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> Questions of Faith and Doubt: Explore the Church > What can Christians learn from other religions?
Questions of faith and doubt

What can Christians learn from other religions?

We can learn more about God. After college I lived in Japan for two years. Among the many things I did there was to study and practice Zen. Zen introduced me to a tradition and discipline of silence that I had never experienced before. I discovered that silence is a common "language"--transcending cultures and religions. And it was in silence--which I later discovered in the monastic Christian tradition--that I discovered a new dimension of God's love and presence.

Some thirty years later, in the aftermath of September 11, our church community has met and worshipped with members of the local Islamic community. Our initial intent was to express support and solidarity--and to make a common witness. But the more we talked and shared with one another, the more I discovered two things: how much we are different in terms of culture and history and expectations of community; and how much we are the same in our desire to be in relationship with God. I watched and listened to the Imam pray, and his demeanor and devotion opened me up to a new and different awareness of God.

Borrowing on the writing of Aristotle, St. Thomas Aquinas said that God is "that which nothing greater can be thought." The wisdom and tradition of other religions help expand the arena in which God lives and moves and has being.

The Rev. Mark Beckwith

World religions scholar Huston Smith offers an image for the various world faith traditions. He pictures them as a complex and beautiful stained glass window, refracting and revealing the pure divine light of God. Each reveals truth, goodness and beauty, and each has its own unique opaqueness as well.

Here are some of the things other religions have given me:

From Buddhism I have learned a sense of the interdependence of all life and the non-dual oneness of the contemplative experience.

From Hinduism I have learned the richness of a mythology that is embracing and inclusive of the complexity of human experience, while honoring the divine in the midst of it all.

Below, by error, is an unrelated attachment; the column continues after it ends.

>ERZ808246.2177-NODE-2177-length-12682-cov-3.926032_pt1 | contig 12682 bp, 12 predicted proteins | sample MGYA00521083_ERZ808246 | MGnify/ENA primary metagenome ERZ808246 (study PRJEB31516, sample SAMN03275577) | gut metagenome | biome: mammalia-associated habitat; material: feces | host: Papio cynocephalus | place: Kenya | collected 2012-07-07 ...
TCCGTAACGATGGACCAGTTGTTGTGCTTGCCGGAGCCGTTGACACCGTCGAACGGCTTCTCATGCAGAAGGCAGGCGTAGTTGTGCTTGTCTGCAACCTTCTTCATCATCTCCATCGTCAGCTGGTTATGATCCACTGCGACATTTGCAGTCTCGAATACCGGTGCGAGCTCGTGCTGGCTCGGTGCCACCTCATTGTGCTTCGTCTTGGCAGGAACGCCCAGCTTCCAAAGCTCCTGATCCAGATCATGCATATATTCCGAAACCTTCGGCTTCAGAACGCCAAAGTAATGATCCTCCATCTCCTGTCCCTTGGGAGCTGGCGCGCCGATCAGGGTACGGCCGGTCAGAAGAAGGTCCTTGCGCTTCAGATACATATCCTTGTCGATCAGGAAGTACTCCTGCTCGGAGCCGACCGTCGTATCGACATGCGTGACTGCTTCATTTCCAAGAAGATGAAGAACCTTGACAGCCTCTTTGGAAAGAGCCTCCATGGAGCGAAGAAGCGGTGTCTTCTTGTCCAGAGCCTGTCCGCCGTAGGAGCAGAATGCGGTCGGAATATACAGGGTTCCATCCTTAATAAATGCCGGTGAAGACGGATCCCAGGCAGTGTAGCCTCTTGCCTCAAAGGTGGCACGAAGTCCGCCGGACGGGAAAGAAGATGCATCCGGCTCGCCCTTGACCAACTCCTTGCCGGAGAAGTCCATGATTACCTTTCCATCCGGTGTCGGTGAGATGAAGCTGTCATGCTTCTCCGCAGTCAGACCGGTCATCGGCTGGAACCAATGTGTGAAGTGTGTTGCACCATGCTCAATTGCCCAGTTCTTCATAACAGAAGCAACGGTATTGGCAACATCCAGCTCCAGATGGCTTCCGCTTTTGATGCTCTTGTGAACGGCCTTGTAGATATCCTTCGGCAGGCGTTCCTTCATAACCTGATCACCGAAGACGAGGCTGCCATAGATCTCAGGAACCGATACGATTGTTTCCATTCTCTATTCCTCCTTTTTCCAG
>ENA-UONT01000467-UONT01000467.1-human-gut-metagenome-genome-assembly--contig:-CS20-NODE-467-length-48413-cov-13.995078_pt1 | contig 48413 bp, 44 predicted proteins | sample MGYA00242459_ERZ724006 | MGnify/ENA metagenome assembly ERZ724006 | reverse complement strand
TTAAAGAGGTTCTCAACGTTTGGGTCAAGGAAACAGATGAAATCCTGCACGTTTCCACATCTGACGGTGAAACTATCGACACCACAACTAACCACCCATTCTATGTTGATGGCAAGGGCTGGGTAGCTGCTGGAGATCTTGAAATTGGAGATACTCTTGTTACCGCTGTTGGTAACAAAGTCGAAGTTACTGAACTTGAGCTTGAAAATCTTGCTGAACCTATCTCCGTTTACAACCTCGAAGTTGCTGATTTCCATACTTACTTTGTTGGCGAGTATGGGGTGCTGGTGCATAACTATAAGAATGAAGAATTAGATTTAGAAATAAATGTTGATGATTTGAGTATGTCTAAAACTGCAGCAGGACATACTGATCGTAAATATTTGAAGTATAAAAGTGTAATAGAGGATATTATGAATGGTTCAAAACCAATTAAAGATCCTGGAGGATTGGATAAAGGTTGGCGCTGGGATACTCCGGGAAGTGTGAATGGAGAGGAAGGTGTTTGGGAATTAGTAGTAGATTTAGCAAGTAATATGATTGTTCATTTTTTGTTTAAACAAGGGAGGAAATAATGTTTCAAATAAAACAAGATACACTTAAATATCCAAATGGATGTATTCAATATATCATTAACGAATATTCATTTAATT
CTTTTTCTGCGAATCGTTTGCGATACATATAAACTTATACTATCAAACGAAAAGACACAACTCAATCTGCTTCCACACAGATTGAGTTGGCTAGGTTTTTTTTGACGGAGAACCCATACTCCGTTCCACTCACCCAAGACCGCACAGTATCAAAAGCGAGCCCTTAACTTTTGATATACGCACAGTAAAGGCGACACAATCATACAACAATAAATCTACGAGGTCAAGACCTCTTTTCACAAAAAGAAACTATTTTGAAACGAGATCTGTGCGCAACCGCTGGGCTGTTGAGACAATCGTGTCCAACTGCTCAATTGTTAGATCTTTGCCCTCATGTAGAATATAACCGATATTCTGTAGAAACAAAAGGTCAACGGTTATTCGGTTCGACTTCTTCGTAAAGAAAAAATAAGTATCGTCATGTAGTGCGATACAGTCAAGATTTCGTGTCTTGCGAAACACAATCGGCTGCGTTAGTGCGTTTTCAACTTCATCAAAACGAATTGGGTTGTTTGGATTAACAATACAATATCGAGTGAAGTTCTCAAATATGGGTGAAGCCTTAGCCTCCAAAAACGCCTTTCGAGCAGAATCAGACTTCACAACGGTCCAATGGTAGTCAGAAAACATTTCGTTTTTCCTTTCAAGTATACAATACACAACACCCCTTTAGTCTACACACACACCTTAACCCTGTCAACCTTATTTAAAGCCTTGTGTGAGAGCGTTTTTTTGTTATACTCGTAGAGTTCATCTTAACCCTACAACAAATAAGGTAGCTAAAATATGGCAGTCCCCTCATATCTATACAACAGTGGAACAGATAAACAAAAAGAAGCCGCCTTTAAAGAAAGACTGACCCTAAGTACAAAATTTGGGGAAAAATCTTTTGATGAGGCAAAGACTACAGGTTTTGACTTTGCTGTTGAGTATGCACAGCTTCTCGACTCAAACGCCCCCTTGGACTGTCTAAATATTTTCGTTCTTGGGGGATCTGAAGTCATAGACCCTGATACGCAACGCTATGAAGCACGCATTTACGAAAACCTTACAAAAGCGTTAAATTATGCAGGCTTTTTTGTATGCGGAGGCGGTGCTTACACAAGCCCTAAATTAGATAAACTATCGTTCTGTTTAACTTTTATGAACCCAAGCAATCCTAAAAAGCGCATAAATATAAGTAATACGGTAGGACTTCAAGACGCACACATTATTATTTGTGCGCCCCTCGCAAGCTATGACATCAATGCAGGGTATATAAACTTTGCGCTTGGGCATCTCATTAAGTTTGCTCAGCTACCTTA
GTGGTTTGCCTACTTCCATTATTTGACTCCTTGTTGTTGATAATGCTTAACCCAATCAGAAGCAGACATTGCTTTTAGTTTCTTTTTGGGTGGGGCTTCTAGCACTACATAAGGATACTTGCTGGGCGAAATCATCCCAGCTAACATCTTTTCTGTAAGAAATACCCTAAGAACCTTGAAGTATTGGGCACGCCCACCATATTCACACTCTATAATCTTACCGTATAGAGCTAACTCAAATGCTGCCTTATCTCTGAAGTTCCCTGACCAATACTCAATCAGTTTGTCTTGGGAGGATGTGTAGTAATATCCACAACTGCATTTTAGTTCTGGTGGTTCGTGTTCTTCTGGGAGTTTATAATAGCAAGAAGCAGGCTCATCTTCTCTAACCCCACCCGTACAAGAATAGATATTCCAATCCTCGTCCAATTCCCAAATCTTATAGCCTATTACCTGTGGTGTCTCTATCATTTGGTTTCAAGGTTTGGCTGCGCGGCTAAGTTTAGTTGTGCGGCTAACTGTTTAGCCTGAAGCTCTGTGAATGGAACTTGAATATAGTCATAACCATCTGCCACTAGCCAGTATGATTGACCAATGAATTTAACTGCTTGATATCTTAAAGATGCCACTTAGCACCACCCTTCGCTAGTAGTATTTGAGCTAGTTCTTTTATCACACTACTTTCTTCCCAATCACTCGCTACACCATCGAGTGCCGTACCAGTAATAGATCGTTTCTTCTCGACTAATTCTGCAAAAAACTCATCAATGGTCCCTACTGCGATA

From Jainism I have learned the ideal of Aahisma-- nonharming-- that challenges my violent and power-based cultural norms.

From Islam I have learned the power of disciplined prayer and surrender to God through faithful daily acts of devotion.

From Judaism I have learned to delight in vital and living conversations with ancient holy texts interpreted through the centuries.

From Native religions I have learned the holiness of nature and the revelatory wonder that is the living breath of our mother earth.

From Zen I have learned the limitations of the rational.

From Catholicism I have learned the power of the sacramental presence of the divine within the created. From Protestantism I have learned the passion of a personal relationship with God.

From Science and Humanism I have learned of the exquisite order and relationship of all creation and the responsibility of human beings for the welfare of this fragile earth.

From Christianity I have learned that every creature is blessed by the incarnation of God in Jesus Christ and that wherever there is "love, joy, peace, patience, kindness, generosity, faithfulness, gentleness, [or] self-control," there is God's Spirit. "There is no law against such things." (Galatians 5:22-23)

The Rev. Lowell Grisham

I can only speak for myself, but as a committed Christian I have been helped by studying other religions, particularly in the area of prayer. I have much more to learn, but several personal insights intrigue me. First, my experience has been that the similarities are far more abundant than the differences. Second, there are strong hints in the New Testament that Jesus is reaching out to "other tribes." Is it not at least possible Christ has indeed reached out to other cultures and is called by other names but is in fact the same holy son of the eternal God? Ram Dass has said that his Indian Hindu Guru, Maharaj Ji, told him that Hanuman and Christ are the same! Here are a few other things that Maharaj Ji said: